Why not? Because WordPress is open-source, we only know how many downloads there have been of the WordPress package.
So what does Automattic own, exactly? It owns the WordPress trademark and WordPress.com, where we host blogs. We launched that late last year.
Why do you think Blogger, which is owned by Google, hasn't evolved into a more sophisticated product? My guess would be that the market opportunity doesn't fit what Google is going after. I think Yahoo deals with this as well: Do you become a blogging platform yourself, or do you work with all the other platforms out there? Because you actually want everybody's content, not just your own.
You worked at Yahoo for a year and a half after the Oddpost acquisition. What was your role there? I worked on Yahoo's products for the software developers. Before I came, Yahoo didn't have anything like that. If you were a third-party developer and you wanted to do something with Yahoo, you couldn't really do it. There were no rules. With all the Web 2.0 activity, all of a sudden lots and lots of small companies wanted to build things on top of the services and infrastructure that Yahoo and others already had.
It was perfect timing to say, OK, let's take some of these things that Yahoo has built that are super industrial strength and make them available to developers. Yahoo makes it really easy to then plug into various parts of Yahoo. Say you want to build a weather feed into your application, or traffic information, or maps. Now you can just pull it in from Yahoo.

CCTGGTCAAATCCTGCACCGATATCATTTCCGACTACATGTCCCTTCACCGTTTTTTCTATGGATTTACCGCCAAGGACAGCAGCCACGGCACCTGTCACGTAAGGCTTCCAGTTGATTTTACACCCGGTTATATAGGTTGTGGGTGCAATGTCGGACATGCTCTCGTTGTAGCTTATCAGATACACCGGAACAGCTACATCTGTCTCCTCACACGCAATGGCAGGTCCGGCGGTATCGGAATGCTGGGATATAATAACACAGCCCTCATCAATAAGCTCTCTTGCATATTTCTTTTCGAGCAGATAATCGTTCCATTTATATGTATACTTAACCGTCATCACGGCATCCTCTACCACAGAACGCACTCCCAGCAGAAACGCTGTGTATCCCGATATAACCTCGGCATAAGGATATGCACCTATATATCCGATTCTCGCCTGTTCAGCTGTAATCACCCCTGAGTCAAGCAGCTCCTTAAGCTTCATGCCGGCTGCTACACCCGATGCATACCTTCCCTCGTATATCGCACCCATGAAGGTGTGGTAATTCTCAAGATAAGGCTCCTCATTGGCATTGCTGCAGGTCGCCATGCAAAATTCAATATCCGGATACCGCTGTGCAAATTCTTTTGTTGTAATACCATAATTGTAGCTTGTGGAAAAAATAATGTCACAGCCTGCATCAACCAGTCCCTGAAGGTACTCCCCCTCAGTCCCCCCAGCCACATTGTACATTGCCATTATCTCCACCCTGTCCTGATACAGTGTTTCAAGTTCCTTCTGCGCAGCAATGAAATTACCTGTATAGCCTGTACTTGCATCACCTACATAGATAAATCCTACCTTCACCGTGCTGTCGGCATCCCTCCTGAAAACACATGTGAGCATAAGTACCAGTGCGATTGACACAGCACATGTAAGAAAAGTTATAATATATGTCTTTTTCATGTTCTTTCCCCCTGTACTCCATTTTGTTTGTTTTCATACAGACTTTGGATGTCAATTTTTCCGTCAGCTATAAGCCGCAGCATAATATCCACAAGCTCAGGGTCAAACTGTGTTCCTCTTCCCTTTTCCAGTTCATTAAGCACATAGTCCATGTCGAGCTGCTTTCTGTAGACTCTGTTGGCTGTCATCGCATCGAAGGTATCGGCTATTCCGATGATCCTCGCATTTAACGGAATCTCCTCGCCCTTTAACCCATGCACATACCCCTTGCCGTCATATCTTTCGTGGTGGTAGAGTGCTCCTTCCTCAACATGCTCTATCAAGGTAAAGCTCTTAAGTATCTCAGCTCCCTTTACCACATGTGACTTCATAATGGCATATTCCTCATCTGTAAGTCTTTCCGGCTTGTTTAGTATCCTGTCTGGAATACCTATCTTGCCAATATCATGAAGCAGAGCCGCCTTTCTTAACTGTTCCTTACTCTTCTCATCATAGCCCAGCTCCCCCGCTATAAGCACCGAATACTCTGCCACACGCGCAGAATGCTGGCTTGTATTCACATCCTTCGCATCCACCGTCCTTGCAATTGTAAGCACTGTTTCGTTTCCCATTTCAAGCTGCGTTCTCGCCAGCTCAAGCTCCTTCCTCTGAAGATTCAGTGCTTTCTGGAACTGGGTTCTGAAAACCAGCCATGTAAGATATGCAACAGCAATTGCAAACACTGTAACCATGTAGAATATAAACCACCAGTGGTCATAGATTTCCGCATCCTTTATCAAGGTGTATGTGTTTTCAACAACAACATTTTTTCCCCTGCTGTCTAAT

Why did you leave Yahoo to go through the startup grind again? Didn't you make enough money from Oddpost that you don't have to work anymore? No. I'm plenty motivated still.
Really? The general perception is that Oddpost was a big win. It was. It was a nice chunk of money, but, you know, raising a family in San Francisco--it adds up. Oddpost definitely worked out all around. The only person who didn't want to do the deal was Tim Draper, one of our lead investors. He said, "You're selling too cheap. It's too early. You could be the next Microsoft. They're stealing this company."
A Font of Words
The blog explosion--27 million at last count--has created a growing market for tools and hosting services. Most of the companies are young but have famous fans.
1) Google subsidiary. 2) Open-source project.
John Battelle is program chair of the Web 2.0 conference and author of "The Search" (Portfolio, 2005).